How would you describe your ‘style’ or unique selling point?
From the very beginning we knew we wanted our glamping site to have a strong sense of place and care for the environment. We source local as much as possible and insist on suppliers, like Tree Tents and Rudi Meseg, who share our vision of quality products that are built to last and have as little negative impact on the environment as possible. Almost everything on our site is handmade in the UK and centred around locally sourced wood.
How did you choose your interior decoration?
By spending lots of time on Pinterest! Our focus is the woodland, and with two skilled woodworkers – Will and Rudi Meseg – much of the interior decoration for our tree cabins is also handmade out of wood. The Tree Tent, being primarily made of wood too, fitted into this aesthetic nicely. We chose a selection of the cleverly designed interior fittings, such as fold out beds, tables and a wood burner, which Tree Tents offers as part of a package so it arrived and was installed ready to go. All we then had to do was throw in a few vintage bits and bobs to make it feel like home!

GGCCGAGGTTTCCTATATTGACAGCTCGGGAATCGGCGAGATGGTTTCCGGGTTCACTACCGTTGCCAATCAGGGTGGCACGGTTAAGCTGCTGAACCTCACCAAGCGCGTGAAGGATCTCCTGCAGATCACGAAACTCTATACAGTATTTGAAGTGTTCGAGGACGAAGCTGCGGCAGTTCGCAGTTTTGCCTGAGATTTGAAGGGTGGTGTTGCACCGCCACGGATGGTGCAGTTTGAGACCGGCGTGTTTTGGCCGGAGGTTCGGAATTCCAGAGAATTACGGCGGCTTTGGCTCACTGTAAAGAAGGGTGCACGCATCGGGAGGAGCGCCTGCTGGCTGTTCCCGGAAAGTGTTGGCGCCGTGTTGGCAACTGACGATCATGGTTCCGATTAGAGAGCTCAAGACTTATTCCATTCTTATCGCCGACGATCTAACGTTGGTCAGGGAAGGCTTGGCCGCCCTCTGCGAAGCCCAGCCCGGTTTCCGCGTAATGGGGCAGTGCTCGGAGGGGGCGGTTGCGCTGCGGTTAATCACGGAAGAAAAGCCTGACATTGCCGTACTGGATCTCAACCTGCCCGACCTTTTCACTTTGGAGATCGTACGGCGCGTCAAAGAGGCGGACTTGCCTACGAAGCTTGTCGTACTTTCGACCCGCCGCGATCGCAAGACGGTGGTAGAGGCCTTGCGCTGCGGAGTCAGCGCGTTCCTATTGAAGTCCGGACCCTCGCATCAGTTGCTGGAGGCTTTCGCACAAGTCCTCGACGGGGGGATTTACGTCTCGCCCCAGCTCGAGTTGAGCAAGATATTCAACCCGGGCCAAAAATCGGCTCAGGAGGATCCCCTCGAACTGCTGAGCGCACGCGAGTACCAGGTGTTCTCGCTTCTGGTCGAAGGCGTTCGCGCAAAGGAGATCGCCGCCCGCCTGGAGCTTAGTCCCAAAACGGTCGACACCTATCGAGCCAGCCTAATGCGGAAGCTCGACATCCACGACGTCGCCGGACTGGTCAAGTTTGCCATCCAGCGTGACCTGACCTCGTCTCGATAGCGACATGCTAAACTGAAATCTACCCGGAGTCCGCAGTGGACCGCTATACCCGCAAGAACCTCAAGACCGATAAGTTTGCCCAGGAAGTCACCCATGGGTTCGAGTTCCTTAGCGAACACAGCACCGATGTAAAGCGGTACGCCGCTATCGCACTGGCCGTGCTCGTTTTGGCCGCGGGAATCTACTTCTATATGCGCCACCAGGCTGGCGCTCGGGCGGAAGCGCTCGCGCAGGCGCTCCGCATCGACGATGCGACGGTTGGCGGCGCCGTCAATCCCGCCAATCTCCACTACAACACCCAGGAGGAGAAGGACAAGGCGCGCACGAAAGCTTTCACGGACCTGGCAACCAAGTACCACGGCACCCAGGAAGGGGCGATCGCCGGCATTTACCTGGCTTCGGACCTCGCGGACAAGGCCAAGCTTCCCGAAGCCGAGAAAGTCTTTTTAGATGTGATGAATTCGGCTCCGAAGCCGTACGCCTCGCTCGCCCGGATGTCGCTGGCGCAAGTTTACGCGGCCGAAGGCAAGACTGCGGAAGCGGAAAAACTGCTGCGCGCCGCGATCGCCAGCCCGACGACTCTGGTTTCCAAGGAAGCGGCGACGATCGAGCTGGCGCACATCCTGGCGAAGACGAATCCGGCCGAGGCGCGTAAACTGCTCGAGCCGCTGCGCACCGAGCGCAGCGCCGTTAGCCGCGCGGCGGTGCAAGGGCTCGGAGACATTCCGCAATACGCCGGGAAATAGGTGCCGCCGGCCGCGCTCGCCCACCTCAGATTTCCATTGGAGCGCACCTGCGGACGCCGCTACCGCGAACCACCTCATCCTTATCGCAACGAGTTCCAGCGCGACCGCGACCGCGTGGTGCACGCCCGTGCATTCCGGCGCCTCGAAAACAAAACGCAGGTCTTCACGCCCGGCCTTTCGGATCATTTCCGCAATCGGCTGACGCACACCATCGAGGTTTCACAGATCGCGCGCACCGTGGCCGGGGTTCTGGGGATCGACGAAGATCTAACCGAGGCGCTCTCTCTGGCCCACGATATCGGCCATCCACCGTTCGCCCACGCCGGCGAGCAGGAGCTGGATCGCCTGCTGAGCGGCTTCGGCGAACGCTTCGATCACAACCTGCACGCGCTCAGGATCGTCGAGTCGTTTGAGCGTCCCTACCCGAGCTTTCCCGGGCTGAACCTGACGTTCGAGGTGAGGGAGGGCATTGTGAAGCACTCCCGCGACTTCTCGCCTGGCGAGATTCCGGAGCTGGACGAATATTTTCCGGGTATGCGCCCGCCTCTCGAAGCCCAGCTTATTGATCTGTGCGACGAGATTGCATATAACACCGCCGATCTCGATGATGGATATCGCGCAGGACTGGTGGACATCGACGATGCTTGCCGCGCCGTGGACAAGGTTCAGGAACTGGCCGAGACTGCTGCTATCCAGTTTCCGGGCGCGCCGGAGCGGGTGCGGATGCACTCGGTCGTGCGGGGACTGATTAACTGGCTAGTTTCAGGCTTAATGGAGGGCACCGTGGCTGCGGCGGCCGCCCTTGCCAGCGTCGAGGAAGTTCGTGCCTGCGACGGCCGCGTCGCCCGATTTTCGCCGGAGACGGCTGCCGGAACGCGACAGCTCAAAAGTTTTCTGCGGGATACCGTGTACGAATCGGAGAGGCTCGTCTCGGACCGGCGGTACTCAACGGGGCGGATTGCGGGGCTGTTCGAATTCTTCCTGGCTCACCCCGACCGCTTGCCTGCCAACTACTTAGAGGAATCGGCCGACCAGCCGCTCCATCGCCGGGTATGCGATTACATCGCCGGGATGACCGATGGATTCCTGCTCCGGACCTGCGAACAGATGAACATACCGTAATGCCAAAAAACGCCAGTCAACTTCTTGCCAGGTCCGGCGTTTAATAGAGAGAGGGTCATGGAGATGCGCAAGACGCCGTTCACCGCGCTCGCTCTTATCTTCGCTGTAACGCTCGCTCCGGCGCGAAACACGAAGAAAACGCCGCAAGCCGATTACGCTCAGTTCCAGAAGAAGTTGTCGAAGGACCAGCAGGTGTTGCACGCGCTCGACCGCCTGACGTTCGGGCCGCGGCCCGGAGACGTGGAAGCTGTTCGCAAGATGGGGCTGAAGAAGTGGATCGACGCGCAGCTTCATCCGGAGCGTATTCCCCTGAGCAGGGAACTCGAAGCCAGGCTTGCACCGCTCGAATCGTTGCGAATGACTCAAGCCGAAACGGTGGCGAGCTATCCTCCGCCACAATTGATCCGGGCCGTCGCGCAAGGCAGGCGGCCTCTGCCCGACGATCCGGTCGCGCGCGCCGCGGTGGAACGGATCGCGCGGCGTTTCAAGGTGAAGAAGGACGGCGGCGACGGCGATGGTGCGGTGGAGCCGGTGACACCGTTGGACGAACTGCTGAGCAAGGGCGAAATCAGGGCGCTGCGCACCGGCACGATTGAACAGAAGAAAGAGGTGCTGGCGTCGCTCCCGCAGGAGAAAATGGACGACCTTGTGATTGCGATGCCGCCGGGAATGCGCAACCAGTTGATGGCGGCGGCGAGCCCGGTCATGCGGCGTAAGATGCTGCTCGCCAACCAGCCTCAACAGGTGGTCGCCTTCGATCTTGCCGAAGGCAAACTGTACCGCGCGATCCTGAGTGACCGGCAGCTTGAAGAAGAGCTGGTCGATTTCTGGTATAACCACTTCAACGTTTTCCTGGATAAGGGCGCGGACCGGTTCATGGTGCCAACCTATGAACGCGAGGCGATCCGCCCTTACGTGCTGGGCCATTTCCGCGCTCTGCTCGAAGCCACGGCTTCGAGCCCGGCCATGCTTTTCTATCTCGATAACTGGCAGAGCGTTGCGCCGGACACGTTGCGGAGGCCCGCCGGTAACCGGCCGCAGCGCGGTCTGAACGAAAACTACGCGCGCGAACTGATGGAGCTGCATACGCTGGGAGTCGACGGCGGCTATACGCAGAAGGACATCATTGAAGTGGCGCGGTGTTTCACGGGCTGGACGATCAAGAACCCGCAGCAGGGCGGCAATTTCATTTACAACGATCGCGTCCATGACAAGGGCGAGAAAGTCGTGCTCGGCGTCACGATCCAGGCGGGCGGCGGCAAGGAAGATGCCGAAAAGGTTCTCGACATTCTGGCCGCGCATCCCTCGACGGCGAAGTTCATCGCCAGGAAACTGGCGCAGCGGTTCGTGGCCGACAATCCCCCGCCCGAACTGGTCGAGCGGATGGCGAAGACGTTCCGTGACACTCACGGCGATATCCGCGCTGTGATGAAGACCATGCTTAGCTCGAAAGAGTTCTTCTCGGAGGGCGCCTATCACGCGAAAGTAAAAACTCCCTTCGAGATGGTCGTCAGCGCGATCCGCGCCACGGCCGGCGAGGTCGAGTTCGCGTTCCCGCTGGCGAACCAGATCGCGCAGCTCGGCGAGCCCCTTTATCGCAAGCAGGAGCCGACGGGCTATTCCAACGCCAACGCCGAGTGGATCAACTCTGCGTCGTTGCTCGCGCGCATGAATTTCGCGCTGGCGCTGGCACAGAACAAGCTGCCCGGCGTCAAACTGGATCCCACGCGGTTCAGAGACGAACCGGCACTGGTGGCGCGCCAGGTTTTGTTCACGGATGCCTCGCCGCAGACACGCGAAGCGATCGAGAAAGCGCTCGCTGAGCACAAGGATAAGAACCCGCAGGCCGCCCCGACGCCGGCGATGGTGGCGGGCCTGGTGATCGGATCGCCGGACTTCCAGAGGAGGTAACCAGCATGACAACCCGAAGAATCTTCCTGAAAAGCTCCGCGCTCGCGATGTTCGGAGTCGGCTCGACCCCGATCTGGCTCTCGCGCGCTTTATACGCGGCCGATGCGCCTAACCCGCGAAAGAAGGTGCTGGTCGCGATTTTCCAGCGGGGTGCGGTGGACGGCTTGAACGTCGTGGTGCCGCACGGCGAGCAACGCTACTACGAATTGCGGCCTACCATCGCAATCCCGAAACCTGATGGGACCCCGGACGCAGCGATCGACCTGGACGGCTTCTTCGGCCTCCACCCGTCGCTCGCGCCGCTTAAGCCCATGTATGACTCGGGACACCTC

What challenges have you faced?
Mud. Mud makes things extremely hard and slows everything down. We factored in extra time for all the builds but still ran over. Timber framed buildings become very slippery and quite dangerous to work with, deliveries can’t get into your site and the rain and cold slows everyone down.
After building the three tree cabins it was a relief to have the Tree Tent prefabricated off-site and delivered on a small crate. This meant we could get it into the woodland easily and it was installed in just two days.